More people than ever are entering the conversation about food safety and are showing interest in the quality of food they are consuming. Urbanization and increased incomes, along with globalization, contributes to countless varieties of foods and increased consumption habits worldwide. Many factors can contribute to contaminants in our food through accumulation in soil and water resources. Mining and metallurgical processes can cause heavy metals to appear; the use of pesticides, fungicides and fertilizers in agricultural practices also leach into our food supply. Food preservatives, coloring agents, and emulsifiers can be used in manufacturing and packaging sectors, making our food items unsafe to consume. Whether it is agricultural products or processed foods it should be confirmed that they are safe to consumed.
Global organizations like World Health Organization (WHO), United States Food and Drug Administration (USFDA), European Commission (EC), China Food and Drug Administration (CFDA), and Food Safety and Standards Authority of India (FSSAI) are all dedicated to ensuring food safety. These agencies are continuously updating and implementing regulations to include current food safety requirements. They regulate food manufacturers and testing laboratories to reduce the risk of contaminations and improve the testing capabilities to ensure the food safety. In this blog post, we will discuss how heavy metals play a role in food safety and how sophisticated techniques like ICP-MS are used to ensure that are foods are safe from harmful metals.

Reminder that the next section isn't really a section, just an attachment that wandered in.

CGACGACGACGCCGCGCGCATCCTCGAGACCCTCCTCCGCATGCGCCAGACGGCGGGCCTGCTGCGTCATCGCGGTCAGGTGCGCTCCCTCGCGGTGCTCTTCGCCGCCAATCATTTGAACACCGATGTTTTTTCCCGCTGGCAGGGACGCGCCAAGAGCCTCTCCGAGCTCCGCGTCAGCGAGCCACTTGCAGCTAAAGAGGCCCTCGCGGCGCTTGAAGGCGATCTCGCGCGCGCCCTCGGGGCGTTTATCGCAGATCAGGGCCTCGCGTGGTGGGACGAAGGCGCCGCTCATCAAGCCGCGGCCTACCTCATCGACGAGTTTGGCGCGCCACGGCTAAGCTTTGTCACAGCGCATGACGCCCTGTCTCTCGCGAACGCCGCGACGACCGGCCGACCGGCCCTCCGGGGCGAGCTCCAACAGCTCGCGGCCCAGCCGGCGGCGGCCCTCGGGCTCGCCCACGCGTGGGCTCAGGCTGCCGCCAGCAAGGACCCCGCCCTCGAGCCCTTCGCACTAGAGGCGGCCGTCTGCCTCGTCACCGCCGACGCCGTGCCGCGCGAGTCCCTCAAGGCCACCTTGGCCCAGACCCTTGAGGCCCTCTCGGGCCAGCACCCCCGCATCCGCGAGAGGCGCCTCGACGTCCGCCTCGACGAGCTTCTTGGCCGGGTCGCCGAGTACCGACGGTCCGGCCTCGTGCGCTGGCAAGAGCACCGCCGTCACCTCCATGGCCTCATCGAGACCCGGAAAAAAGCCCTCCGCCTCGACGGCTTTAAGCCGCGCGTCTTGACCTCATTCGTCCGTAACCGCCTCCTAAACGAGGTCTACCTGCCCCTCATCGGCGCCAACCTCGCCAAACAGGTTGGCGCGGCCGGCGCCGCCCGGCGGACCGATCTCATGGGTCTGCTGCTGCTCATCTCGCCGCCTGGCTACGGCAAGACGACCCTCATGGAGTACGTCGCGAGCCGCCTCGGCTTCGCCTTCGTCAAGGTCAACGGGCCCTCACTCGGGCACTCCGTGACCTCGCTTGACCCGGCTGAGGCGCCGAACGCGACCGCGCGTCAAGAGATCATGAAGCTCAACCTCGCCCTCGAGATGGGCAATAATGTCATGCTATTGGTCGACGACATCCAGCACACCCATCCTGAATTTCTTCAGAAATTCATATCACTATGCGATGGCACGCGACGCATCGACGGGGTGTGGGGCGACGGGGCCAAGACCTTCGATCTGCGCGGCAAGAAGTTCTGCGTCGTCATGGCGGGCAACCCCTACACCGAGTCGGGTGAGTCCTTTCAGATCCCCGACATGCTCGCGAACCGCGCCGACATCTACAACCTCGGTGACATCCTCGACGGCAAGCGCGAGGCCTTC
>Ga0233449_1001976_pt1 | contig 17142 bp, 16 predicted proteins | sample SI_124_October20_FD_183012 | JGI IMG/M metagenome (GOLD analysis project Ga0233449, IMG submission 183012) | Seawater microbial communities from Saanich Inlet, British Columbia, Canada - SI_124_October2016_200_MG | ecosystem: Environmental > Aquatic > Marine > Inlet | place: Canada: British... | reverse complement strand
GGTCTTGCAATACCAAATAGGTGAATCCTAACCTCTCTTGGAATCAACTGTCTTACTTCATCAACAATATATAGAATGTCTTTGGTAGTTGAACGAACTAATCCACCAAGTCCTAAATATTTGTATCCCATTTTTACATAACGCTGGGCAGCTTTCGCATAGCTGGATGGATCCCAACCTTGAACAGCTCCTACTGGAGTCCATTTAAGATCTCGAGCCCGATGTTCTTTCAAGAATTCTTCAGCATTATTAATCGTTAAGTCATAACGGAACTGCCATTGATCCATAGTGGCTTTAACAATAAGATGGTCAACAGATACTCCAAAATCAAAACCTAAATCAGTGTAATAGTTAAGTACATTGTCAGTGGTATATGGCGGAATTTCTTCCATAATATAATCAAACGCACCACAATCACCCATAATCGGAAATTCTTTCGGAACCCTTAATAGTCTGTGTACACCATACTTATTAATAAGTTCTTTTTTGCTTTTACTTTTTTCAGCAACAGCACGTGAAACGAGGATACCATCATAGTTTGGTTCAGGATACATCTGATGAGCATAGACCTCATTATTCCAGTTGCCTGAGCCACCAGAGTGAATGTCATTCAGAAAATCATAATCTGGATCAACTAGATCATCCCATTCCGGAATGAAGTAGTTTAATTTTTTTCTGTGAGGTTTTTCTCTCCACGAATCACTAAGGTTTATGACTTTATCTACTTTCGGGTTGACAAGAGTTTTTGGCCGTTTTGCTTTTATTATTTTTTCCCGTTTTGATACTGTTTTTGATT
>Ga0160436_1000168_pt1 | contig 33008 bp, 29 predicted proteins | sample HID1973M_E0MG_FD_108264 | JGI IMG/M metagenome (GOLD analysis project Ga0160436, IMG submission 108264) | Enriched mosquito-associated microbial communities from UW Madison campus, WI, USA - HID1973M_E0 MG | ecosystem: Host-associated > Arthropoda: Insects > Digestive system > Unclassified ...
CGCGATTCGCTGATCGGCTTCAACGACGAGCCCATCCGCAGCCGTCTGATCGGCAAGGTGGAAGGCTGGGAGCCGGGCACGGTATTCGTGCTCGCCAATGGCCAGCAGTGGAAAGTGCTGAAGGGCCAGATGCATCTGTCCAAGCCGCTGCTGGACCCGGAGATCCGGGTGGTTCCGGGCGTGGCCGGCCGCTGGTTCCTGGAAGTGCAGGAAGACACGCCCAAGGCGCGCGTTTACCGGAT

Heavy Metals and Toxicities
Metals can be classified as lighter metals and heavy metals. Based on density, lighter metals are within the range of 0.5-3.7 g/cm3 whereas heavy metals have a density greater than 3.7g/ cm3. 100+ years of deposition of heavy metals into soil and water by industrial pollution leads to contaminants showing up on our plates via the food chain. Here are two examples of heavy metals that affected large populations:
In 1956, Minamata disease – caused by methyl mercury, an industrial waste deposited in water resources was discovered in Japan. Methyl mercury had bio accumulated in the shell fishes inhabiting local water resources from 1932 to 1968, resulting in the spread of the disease to humans via the food chain. Damage to hearing, vision, paralysis, coma and even death in severe cases were observed due to this disease.
In 1950, Itali-itai disease emerged from cadmium accumulation in rice by way of industrially polluted water supplied to paddy fields. The disease caused calcium loss in bones, renal failure, and severe muscle and bone pain.
These are only two examples. There are many other major evidences like Niigata disease, which convey the seriousness of heavy metal contamination and the effects of toxicities even at trace levels.
Role of ICP-MS in Ensuring Food Safety